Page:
Virgin Media to offer "revolutionary" music download service

Like music? Soon Virgin Media will let you have as much as you want of the stuff, and they'll let you keep it forever. Don't want to pay for it, though? Then Virgin Media will chop off your internet pipe and squat on the coffee table. That's the choice you have, more or less, as Branson Corp attempt to change the future of consumer media in the UK.

Virgin has announced a distribution deal with Universal Music that'll allow broadband customers to both stream and download as many tracks as they want from Universal Music's entire catalogue in return for a monthly subscription fee, expected to be £10 to £20. All downloaded music will be available to keep permanently and used on any MP3 player.

There's no name for this new wunder-service yet, which would knock the iTunes store's pay-per-track nonsense into a cocked hat. Of course, despite the name Universal Music doesn't own every artist under the corporate sun, so Virgin Media are still negotiating with other major and independent labels and publishers to broaden and deepen the selection of music on offer.

That's the deliciously sickly sweet ying of the announcement, but there's a sour yang that'll bring a look about your face similar to vinegar strokes. As Virgin put it in their press release:

"The new service reflects the shared commitment of Virgin Media and Universal Music to keep step with growing demand for online music in an increasingly digital world. In parallel, the two companies will be working together to protect Universal Music's intellectual property and drive a material reduction in the unauthorized distribution of its repertoire across Virgin Media's network."

In other words, the marriage of the service provider and the content provider will mean an increased motivation to deal with online piracy; the ISP will believe it's losing out financially if tracks offered on subscription are pirated. Virgin says that "temporary suspension of internet access" would be a last resort for "persistent offenders" who download illegally.

Oddly, they also state "the process [of suspending access] will not depend on network monitoring or interception of customer traffic by Virgin Media". If Virgin aren't going to monitor what a customer is downloading, then how will they know if it's legal or not? Remote viewing? Voodoo? If there's somebody more geeky than the bozos currently sat in the BW office playing bread frisbee, do let us know.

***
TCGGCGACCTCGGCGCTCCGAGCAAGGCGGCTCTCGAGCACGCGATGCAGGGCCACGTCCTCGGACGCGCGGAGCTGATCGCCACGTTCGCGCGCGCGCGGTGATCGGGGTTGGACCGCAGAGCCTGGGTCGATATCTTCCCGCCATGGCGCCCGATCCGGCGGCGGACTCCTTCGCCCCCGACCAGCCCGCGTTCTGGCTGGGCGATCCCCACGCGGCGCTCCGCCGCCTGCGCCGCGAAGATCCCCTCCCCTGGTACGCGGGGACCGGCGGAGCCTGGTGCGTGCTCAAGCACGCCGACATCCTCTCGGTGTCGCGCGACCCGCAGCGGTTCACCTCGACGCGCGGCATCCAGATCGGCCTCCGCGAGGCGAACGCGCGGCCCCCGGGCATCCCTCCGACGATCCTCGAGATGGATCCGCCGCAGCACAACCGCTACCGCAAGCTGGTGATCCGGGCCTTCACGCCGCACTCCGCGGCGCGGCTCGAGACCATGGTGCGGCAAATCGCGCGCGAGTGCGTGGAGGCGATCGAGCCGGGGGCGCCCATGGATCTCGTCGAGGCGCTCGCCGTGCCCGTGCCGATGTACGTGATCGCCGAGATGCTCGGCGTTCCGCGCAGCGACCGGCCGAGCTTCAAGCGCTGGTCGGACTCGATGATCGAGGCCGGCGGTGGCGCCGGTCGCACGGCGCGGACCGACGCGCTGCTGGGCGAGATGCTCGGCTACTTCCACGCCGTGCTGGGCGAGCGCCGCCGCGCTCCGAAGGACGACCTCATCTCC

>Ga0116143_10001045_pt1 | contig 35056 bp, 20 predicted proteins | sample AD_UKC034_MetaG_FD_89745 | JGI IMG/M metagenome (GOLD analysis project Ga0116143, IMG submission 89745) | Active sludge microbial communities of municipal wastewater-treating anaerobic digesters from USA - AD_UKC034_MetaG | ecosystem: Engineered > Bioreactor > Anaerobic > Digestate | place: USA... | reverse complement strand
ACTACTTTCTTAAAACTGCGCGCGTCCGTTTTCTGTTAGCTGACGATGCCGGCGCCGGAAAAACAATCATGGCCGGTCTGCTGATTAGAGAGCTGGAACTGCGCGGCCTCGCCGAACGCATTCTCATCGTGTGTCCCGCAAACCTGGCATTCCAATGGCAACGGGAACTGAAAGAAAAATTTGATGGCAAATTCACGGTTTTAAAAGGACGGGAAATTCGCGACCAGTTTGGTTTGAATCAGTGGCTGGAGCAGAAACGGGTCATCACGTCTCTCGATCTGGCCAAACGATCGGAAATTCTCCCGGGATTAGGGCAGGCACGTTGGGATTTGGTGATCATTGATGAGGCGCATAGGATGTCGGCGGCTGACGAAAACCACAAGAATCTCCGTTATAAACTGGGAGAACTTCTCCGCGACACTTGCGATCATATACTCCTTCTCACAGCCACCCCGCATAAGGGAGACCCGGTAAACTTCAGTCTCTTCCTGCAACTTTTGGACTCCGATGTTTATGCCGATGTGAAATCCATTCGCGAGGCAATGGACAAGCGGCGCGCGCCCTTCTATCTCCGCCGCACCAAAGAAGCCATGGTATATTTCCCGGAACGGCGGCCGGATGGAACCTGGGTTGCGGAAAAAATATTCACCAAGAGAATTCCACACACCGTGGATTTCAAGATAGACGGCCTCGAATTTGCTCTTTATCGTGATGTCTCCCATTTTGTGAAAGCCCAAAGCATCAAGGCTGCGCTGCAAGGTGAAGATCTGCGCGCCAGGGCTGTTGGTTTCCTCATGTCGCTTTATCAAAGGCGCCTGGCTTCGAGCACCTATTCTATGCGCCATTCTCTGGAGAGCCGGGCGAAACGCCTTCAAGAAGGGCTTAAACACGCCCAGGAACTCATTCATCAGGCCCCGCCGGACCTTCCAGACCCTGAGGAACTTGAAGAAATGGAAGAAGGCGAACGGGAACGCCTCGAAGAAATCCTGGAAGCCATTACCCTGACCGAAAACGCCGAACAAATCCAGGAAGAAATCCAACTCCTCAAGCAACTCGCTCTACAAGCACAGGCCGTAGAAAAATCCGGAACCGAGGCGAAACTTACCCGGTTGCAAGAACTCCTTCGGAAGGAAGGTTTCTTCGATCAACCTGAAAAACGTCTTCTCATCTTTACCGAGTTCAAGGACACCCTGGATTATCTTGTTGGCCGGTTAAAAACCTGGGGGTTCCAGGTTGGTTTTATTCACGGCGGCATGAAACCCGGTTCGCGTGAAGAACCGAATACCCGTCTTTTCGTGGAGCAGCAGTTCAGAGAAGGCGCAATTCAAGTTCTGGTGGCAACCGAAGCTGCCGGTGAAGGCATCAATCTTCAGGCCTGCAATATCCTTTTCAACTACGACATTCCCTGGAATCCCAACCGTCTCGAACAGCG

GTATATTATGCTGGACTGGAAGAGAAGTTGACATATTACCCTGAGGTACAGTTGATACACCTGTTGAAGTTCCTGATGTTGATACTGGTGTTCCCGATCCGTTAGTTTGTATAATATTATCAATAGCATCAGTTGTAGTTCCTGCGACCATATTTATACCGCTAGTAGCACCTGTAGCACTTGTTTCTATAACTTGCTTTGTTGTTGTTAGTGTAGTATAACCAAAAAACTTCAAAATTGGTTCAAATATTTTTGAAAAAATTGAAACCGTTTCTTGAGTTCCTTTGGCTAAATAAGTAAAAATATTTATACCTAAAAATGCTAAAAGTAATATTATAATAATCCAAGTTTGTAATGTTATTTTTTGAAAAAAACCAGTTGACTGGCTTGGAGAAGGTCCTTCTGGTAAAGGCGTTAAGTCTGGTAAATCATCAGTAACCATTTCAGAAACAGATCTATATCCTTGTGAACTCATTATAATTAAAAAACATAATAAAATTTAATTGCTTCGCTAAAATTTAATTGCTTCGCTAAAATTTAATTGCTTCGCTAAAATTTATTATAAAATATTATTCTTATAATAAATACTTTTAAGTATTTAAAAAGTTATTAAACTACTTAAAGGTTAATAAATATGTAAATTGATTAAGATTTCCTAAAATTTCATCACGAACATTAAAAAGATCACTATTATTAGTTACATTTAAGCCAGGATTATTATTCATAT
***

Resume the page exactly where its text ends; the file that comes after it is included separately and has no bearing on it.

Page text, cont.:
• Francis R.
    "as many tracks as they want" As long as you do all your downloading betweeen 2300 and 0100hrs or we'll cap the shit out of your connection, and we'll throttle the shit out of it all other times too.
  • Mike
    “the process [of suspending access] will not depend on network monitoring or interception of customer traffic by Virgin Media” - They only said that they won't personally monitor the traffic, which doesn't equate to the traffic not being monitored.
  • Matt S.
    You just pick a torrent and join it and you can see the IP addresses of everyone currently active on that torrent. That's likely all that'll be done, so if you were to obtain your illegal downloads via other methods, you'd likely be safe. But of course, y'know morals and stuff! I'm curious as to if Virgin is only going to actively protect the copyright of the companies they've signed a deal with, that would be interesting.
  • Matt S.
    The distinction is an important one by the way, for virgin to be monitoring your traffic, it means they would have to monitor all traffic of everyone all the time, regardless of what you were doing. So anything you did online legal or not assuming it isn't encrypted would be scrutinised. Which is one heck of an invasion of privacy. Unfortunately it seems to be heading that way anyway with Deep Packet Inspection used for throttling and now this Phorm crap. The one plus point is that pirates tend to lead the way in what eventually becomes adopted as the standard for consumer products, mp3, divx etc. and these "tougher measures" from ISPs will lead to a backlash from the pirates with all p2p technology and the all web technology becoming encrypted and the end result will be total privacy for all.
  • Joe D.
    Sky it is then?
  • Eugene V.
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